Czechia will push for Ukraine’s EU membership, says foreign minister

It is in EU’s interest to be as close to the rebuilding of Ukraine as possible

editor: REMIX NEWS
author: Alžběta Šimková
Czech Foreign Minister Jan Lipavsky speaks with the media as he arrives for a meeting of EU foreign ministers at the European Council building in Luxembourg, Monday, April 11, 2022. (AP Photo/Olivier Matthys)

The topic of the Russian invasion of Ukraine will be important for the upcoming Czech presidency of the European Union, which begins in less than two months, and Czechia will advocate for Ukraine to join the bloc, Czech foreign minister Jan Lipavský confirmed in a recent interview for the news outlet.

Lipavský revealed that the Czech Republic will support Ukraine’s European ambitions during its presidency, noting that it will be a long journey for Ukraine as it must complete all the procedural steps and gain approval from all the members of the European Union, however, he maintained that bringing the country closer to the EU is the most sensible course of action.

“After all, it will be largely European money that will be used to rebuild Ukraine,” Lipavsky told viewers. “It is in our interest to be as close to Ukraine as possible according to our rules, and we need to help Ukraine with all this. This will also be one of the topics of our presidency,” he added.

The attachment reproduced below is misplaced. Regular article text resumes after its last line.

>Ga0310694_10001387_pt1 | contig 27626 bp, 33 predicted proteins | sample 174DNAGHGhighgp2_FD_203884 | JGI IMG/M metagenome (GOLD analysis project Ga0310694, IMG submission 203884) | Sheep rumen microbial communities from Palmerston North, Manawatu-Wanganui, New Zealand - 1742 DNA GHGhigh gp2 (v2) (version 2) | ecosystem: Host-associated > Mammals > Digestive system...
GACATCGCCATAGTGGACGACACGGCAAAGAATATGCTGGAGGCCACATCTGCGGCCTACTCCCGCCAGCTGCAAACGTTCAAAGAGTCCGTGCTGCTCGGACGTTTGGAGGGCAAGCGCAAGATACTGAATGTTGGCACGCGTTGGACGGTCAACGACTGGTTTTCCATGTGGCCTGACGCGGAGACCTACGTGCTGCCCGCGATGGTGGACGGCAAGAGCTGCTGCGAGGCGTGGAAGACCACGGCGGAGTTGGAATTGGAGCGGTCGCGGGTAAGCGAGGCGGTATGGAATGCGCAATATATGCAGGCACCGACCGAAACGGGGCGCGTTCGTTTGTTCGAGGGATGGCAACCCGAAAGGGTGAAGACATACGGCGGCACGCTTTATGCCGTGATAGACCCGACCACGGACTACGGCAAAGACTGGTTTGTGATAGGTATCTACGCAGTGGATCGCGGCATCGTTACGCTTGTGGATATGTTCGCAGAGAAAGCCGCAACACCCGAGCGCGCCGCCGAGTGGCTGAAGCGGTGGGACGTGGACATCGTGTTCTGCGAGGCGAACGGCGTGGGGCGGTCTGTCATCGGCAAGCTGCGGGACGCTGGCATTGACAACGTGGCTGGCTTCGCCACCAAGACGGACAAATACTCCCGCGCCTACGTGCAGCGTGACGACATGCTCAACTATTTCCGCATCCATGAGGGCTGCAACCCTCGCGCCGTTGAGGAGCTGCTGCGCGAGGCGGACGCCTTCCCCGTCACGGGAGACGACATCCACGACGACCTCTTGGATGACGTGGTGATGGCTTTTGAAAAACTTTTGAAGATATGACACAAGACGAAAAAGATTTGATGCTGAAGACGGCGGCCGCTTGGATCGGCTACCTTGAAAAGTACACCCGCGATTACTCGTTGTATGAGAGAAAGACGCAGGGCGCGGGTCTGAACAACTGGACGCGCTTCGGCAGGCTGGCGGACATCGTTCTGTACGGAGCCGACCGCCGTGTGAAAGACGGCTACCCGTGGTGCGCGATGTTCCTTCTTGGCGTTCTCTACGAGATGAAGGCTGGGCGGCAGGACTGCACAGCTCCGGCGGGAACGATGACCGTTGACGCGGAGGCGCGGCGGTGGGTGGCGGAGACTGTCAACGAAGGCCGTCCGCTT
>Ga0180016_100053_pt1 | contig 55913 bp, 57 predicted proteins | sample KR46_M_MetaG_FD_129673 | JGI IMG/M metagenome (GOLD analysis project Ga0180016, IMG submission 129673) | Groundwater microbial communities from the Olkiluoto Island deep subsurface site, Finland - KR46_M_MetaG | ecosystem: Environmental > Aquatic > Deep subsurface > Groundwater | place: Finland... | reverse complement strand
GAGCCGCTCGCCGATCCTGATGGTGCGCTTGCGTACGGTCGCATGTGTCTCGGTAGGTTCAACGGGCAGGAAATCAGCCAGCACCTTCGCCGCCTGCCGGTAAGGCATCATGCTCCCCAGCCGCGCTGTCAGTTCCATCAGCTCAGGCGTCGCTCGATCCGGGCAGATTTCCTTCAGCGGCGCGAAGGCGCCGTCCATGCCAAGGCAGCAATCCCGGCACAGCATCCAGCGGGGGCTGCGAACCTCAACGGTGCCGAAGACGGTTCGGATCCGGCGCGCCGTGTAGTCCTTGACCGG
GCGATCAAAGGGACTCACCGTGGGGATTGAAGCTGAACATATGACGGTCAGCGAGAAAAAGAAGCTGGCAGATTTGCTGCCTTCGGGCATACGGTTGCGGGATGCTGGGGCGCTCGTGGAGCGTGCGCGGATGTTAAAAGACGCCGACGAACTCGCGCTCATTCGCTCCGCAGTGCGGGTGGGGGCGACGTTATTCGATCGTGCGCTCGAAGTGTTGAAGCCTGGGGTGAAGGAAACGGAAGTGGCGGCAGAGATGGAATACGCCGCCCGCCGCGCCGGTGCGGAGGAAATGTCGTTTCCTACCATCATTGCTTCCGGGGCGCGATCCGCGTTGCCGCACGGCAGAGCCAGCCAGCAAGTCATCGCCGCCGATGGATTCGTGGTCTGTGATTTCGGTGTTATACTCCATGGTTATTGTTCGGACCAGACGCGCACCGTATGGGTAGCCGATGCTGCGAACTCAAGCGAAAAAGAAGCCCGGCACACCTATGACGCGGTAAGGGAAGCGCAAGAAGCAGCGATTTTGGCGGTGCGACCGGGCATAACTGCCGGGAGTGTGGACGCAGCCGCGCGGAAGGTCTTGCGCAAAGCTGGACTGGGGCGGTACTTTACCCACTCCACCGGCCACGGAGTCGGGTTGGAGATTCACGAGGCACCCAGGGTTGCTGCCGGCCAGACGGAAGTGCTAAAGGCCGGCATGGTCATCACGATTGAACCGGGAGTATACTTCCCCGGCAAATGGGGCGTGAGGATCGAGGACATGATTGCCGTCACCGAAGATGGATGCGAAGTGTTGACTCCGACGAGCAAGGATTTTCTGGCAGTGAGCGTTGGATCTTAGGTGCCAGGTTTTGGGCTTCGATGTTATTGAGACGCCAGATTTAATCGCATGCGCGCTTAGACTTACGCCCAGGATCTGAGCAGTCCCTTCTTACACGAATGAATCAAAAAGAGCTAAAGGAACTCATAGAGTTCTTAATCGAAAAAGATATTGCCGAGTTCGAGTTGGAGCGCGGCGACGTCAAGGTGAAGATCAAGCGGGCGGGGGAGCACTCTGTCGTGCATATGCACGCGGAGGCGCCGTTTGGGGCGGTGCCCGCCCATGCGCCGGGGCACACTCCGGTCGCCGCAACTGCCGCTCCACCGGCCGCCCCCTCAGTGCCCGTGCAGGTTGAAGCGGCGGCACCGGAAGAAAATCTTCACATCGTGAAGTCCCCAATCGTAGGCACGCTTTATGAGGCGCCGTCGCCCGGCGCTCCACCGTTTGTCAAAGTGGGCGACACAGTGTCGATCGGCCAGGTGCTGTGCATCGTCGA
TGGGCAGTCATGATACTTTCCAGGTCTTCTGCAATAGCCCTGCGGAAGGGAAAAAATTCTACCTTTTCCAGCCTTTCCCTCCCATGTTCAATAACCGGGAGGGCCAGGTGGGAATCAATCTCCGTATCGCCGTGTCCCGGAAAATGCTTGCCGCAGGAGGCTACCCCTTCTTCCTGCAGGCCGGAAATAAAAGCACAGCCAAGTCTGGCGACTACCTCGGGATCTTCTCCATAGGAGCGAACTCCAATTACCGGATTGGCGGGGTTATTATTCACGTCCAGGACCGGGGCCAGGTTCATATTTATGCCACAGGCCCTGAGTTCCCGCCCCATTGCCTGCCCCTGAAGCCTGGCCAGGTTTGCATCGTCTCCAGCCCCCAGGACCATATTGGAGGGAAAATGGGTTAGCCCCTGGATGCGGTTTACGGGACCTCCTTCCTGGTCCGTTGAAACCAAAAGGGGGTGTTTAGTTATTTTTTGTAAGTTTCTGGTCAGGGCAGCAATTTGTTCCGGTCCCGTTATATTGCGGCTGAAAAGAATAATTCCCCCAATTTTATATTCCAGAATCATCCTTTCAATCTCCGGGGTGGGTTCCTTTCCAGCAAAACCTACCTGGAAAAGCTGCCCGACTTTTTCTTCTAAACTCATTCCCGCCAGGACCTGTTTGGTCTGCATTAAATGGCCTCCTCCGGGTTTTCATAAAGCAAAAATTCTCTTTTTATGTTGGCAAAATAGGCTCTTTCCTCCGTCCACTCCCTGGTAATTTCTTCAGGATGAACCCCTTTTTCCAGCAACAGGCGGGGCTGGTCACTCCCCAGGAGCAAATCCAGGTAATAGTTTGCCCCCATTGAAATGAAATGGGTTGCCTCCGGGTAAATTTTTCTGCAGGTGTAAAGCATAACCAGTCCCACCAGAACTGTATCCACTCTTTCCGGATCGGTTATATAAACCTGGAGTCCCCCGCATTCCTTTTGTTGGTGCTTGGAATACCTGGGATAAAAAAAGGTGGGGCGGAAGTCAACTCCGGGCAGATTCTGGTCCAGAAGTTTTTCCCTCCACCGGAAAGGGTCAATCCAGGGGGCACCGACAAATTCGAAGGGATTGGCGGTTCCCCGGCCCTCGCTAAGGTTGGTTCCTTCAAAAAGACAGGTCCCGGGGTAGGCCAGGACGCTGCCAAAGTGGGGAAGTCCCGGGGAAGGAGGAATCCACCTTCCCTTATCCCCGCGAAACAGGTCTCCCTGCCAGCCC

Russia has no moral claim to celebrate on Victory Day

Commenting on the Russian celebrations of the Victory Day on May 9, Lipavský said that Russia lost any moral claims to celebrate the end of World War II when it chose to invade Ukraine.

“It is necessary to realize that Russia, with its barbaric and brutal attack on Ukraine, violates international law and the U.N. Charter, which contains an article prohibiting an offensive war,” affirmed the Czech foreign minister.

Lipavský also responded to the reports of Vladimir Putin signing a decree imposing retaliatory sanctions in response to hostile action by some countries and international organizations, insisting that he has no information about these sanctions affecting Czech companies and that every sensible entrepreneur has already left Russia.

“The embassy works in difficult conditions. We have a small embassy there, and they have expelled one of our diplomats. However, our colleagues and the ambassador are dealing with this very well and deserve great respect for their work,” commented Lipavský on the functioning of the Czech embassy in Moscow.

The Czech foreign minister added that he is not currently considering additional deportations of Russian staff from Prague — that includes the Russian ambassador Alexander Zmeevsky who remains in the Czech capital. In Lipavský’s view, it is good to maintain at least the most elementary lines of communication.

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